The head of the National Disability Insurance Scheme has admitted its roll-out was flawed and announced a new reform will make face-to-face consultation standard practice.
The move comes as people with disabilities in Canberra and across the country speak out about "soul-destroying" delays within the scheme and advocates warn of support plans being "auto-renewed" without consultation or created by staff who haven't spoken to the participant.
With the need to approve more than 2000 plans a week, agency records from March showed 70 per cent of planning conversations were happening over the phone.
A Productivity Commission report released on Thursday sounded alarm bells at the speed of the scheme's roll-out, warning the quality of plans was suffering as the agency struggled to bring everyone into the NDIS by its 2020 deadline.
In the agency's new "pathway", set to be piloted over the coming months, face-to-face engagement will become standard for plan development. "Having learnded from the past", the agency will also upgrade its online portal to reduce administration headaches for service providers, after the old website was plagued by tech failures.
Chief executive of the National Disability Insurance Agency, Robert De Luca, said the reform came out of months of consultation with more than 300 people with disabilities, as well as their carers, families and providers. Their message was clear: the scheme was "not meeting expected standards".
"Implementing all improvements will take time, but we are committed to responding as quickly as possible to the feedback," Mr De Luca said.
"The agency is a world-first and there is no template to follow...It's important to get [it] right."
Fiona May, chief executive of ACT Disability, Aged and Carer Advocacy Service, said she was pleased the agency was doing away with planning conversations over the phone but said she was still concerned support funding would be decided "at arm's length".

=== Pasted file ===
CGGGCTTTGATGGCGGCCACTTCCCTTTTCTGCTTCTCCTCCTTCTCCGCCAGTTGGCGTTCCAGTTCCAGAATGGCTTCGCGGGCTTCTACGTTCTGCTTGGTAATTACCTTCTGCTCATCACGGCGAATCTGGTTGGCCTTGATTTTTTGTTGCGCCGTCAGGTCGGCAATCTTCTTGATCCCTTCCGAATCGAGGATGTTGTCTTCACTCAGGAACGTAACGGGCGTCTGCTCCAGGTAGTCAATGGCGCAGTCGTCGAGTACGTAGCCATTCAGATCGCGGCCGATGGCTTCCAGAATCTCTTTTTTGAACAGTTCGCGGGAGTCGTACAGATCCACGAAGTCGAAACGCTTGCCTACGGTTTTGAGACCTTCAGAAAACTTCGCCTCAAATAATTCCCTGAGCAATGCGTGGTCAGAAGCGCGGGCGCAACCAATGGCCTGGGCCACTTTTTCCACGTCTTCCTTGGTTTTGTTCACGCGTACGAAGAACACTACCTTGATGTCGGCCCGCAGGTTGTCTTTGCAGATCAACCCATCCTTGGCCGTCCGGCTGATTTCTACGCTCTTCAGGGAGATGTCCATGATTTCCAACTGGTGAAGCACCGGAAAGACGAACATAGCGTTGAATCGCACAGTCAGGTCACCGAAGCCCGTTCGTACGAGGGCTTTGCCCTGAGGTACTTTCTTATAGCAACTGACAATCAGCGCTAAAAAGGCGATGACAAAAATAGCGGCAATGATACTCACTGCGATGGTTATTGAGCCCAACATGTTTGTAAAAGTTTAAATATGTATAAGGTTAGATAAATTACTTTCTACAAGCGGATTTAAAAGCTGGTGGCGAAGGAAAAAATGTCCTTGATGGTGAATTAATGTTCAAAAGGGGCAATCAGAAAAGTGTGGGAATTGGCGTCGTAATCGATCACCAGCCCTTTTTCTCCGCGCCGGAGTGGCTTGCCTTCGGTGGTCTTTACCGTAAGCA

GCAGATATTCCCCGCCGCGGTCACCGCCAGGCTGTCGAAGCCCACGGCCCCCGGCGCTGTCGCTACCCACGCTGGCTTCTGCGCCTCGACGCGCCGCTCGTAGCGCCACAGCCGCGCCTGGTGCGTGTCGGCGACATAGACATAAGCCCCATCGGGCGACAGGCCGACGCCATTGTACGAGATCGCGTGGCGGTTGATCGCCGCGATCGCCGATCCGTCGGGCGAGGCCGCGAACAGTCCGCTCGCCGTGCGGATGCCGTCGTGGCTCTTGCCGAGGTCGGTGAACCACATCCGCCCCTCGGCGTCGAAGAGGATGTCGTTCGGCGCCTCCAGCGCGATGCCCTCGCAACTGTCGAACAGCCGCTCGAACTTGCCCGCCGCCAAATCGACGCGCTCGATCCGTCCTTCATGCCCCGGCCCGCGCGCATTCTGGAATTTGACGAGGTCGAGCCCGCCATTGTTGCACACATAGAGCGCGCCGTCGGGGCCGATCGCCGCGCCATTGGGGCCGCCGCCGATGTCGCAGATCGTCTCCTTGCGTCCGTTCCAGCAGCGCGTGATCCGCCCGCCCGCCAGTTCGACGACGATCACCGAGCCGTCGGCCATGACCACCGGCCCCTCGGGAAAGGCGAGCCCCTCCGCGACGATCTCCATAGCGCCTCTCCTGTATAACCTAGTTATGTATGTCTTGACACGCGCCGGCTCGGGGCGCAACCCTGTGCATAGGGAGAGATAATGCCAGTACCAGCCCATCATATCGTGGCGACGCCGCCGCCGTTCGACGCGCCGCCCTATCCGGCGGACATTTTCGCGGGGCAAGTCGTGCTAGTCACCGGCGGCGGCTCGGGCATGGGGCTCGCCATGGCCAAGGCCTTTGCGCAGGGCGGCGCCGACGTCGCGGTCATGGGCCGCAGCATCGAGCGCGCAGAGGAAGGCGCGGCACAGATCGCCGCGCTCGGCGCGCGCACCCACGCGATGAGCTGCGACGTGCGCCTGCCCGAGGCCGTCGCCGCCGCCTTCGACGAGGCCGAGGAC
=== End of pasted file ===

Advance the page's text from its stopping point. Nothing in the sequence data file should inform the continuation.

With a government cap on its staff numbers, the agency has contracted out the role of local area coordinators (LACs) to private organisations, who act as a conduit between the agency and people with a disability, connecting participants to services.
Ms May warned the LAC role had since mutated into planners as well, with packages finalised by the agency, but the majority of plan discussions and reviews now being carried out by LACs, who have "no decision making power".
"Staff who have never met the person or heard their story will still be deciding how much support they get in their plan," she said.
"People will often say 'I met with my LAC, they were wonderful, they listened to me and then I got my plan back and nothing of what we talked about was in there', and that problem doesn't look like it's going away."
LACs regularly carry out planning discussions and reviews but all final support packages are approved by the NDIA, the agency confirmed.
ACT state manager for the National Disability Service Stephen Fox welcomed the reform but said the sector had had similar assurances in the past without concrete action and he was "not convinced about the order of what is proposed".
In a recent submission to a parliamentary inquiry into the scheme, the ACT government raised "significant" concerns, including about plans being automatically topped up without consulting participants.
"[This is] removing any possibility of the participant changing the goals articulated in their plan," the submission said.
The government also reported plan reviews being conducted over the phone to clients with mental health conditions without their support coordinator's knowledge and packages being cut by as much as 80 per cent since the full scheme kicked in last year.
The agency could not yet provide any more detail about how the pilot pathway will be rolled out but confirmed auto-renewal of plans was no longer happening.
From October 30, the agency will also increase funding for respite services that allow families to take a break from full-time caring. It did not provide further detail around the new arrangements before deadline, but it is understood the prices will be variable rather than fixed to better reflect staff penalty rates and clients with higher needs.
Dr Ken Baker, chief executive of National Disability Services, said the agency deserved credit for responding to looming shortfalls in respite care that would have been disastrous for families and people with a disability.
Having also advocated for the funding changes, ACT Minister for Disability Rachel Stephen-Smith welcomed the increase along with the agency reform. On Friday, she will raise more local concerns with the scheme when the joint standing committee into the NDIS sits in Canberra.
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